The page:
Redware milk jug and cover, made by the Wedgwood factory

Staffordshire, England, around AD 1764-69

Redware, or red stoneware, was a popular type of unglazed pottery in the mid-eighteenth century in many parts of Europe, especially the Low Countries and England. It was principally intended to imitate Chinese tablewares for the preparation and serving of tea. In Stafforsdshire, the preparation of the red clays, using local Stafforsdshire clays which fired at a high temperature, had been perfected at the end of the seventeenth century by the Dutch brothers John Philip and David Elers. They produced exceptionally finely made teapots, mugs and tea canisters. The subsequent manufacture in the 1760s of unglazed red 'useful' wares was one of the ways in which Josiah Wedgwood established his name as a potter in the late eighteenth century. Wedgwood refined the body, and called it 'rosso antico'. It was often decorated with enamels and continued in production in the nineteenth century. The most common surviving pieces are mugs, tankards, teapots and coffeepots.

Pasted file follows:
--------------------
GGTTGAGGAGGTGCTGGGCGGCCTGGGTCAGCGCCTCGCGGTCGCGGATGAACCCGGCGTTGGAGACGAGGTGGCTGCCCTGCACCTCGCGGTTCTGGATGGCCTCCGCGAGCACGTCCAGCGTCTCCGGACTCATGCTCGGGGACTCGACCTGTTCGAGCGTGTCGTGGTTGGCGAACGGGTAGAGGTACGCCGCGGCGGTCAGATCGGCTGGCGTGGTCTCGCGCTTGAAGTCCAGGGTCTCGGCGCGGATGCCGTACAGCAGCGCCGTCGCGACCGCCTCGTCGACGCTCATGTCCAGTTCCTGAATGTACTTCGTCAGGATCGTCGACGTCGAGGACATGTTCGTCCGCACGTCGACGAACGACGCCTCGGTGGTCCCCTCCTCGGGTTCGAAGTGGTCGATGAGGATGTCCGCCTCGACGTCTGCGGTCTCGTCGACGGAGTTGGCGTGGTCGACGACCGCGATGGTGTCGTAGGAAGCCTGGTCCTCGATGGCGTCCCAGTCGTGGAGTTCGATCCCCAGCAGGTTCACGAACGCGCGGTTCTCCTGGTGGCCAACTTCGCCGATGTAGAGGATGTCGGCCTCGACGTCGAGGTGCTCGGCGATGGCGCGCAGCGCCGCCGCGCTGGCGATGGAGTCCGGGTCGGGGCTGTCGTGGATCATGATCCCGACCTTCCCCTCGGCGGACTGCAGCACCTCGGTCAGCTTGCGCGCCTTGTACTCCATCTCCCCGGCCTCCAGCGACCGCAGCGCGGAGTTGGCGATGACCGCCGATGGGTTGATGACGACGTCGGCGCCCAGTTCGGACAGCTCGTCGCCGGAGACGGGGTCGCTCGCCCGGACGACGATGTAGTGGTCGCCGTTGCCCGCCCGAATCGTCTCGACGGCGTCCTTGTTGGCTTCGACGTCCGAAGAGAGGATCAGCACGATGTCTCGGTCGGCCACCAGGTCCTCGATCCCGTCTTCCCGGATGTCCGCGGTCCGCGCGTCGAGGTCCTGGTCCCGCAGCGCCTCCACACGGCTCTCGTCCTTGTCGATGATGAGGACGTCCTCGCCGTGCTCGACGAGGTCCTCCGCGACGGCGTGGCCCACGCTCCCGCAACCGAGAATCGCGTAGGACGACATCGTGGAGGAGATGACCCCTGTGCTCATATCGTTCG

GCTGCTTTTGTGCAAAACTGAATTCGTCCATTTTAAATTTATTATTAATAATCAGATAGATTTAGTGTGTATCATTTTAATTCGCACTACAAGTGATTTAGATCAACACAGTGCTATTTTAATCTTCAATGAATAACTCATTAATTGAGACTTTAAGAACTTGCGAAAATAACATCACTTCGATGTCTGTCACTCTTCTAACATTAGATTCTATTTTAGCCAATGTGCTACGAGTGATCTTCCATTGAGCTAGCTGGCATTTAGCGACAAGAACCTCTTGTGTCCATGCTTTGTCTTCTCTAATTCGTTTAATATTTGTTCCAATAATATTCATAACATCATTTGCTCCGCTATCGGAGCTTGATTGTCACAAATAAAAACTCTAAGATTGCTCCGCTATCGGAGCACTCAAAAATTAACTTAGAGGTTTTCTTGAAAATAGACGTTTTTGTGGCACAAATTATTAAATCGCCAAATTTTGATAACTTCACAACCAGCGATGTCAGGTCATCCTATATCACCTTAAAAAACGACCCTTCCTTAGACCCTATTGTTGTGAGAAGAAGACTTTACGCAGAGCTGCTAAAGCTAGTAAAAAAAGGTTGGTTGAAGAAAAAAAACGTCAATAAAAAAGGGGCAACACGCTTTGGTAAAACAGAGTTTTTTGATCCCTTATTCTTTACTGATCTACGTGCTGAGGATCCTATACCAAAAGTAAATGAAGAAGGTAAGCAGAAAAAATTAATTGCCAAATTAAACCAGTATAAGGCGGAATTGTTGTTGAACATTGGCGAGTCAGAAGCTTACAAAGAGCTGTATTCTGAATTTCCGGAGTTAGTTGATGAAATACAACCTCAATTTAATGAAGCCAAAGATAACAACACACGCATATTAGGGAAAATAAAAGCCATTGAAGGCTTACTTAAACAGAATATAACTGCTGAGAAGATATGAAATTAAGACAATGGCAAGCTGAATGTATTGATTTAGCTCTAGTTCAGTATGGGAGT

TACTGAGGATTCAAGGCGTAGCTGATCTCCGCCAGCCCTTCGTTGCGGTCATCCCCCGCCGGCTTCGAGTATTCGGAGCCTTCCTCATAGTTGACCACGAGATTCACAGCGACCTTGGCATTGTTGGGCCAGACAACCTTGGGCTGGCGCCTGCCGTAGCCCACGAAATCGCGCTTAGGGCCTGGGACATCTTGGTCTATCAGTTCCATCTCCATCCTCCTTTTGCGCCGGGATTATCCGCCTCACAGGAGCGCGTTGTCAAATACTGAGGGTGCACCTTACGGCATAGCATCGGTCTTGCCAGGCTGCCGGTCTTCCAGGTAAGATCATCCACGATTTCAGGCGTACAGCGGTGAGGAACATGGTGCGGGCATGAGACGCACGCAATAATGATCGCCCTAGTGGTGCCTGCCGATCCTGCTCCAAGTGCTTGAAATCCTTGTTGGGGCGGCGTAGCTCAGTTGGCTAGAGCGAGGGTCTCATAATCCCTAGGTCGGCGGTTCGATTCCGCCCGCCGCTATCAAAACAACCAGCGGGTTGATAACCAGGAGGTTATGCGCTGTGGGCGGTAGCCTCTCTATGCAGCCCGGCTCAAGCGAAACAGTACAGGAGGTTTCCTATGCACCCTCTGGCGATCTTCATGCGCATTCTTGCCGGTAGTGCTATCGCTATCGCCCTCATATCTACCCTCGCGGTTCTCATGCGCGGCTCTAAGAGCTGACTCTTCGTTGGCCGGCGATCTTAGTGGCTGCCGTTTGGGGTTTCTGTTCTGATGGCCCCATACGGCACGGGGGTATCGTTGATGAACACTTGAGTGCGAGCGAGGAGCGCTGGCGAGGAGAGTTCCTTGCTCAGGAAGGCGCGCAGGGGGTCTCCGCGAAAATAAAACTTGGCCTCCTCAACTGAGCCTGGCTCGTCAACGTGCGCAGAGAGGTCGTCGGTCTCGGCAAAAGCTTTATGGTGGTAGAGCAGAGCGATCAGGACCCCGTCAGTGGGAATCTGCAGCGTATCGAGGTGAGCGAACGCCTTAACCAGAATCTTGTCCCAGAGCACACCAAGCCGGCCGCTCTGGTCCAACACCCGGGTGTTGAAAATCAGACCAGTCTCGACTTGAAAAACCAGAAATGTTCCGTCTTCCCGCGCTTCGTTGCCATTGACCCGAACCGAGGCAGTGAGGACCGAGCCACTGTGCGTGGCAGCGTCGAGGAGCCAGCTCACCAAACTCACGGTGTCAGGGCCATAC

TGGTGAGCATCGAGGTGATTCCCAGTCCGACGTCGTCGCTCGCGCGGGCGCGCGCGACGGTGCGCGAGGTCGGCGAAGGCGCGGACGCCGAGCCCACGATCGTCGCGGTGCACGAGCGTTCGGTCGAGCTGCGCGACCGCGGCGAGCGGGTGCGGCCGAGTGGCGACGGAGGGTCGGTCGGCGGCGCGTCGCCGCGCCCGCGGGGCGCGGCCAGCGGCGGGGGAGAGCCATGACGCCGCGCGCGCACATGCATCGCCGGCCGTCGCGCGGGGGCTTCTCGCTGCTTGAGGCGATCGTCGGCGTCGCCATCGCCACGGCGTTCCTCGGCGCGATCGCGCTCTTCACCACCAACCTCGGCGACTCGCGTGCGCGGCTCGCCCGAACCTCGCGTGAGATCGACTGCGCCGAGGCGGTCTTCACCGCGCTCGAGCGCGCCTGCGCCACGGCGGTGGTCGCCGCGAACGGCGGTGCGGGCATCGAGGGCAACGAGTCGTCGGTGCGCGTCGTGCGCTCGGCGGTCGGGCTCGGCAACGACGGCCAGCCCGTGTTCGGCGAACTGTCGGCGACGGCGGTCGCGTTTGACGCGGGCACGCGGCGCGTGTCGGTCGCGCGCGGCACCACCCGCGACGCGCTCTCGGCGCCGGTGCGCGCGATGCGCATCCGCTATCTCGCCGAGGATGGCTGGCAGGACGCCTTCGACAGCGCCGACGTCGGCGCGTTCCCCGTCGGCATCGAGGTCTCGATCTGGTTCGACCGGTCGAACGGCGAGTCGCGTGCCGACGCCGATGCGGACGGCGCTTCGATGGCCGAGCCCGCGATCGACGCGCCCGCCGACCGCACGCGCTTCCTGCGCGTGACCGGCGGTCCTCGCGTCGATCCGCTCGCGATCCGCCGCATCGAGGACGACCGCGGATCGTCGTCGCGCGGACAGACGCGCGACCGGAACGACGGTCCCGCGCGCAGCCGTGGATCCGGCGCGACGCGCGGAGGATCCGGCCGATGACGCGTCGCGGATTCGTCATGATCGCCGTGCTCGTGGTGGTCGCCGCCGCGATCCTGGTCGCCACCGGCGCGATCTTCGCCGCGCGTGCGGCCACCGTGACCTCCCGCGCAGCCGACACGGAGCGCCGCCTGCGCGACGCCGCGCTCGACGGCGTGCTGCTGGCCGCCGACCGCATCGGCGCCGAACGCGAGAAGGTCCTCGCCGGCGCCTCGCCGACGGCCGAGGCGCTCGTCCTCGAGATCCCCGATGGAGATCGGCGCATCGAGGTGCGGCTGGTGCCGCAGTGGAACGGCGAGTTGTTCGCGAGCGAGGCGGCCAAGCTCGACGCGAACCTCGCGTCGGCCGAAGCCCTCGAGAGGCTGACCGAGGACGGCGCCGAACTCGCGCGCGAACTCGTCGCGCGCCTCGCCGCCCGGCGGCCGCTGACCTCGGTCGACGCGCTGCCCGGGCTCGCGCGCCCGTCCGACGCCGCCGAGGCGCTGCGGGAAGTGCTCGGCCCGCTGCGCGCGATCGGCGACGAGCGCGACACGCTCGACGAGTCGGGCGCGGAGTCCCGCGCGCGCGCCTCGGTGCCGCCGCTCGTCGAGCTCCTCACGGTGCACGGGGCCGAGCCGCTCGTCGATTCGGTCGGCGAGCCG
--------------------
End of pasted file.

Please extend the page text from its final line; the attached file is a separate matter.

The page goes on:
A variety of shapes was made using plaster moulds. Liquid clay, or 'slip', is poured into a plaster of Paris mould, which absorbs the water. Excess slip is poured off, and the clay takes on the shape of the mould as it dries. Teapots, for example, were made in a number of parts and joined together, or 'luted', with water before firing. The decoration on this piece is made by the rose engine-turning lathe, applied to the pottery body while still in its 'leather-hard' stage before firing.

The jug bears an impressed imitation Chinese seal mark, which may contain a 'W'. This may refer to the pottery site at the Brick House, Burslem.

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More information


A. Dawson, Masterpieces of Wedgwood in th, 2nd ed. (London, The British Museum Press, 1995)


Height: 12.000 cm
Diameter: 11.500 cm (with handle)

Museum number

M&ME Pottery catalogue G.29


Bequeathed by Sir A.W. Franks (1897)


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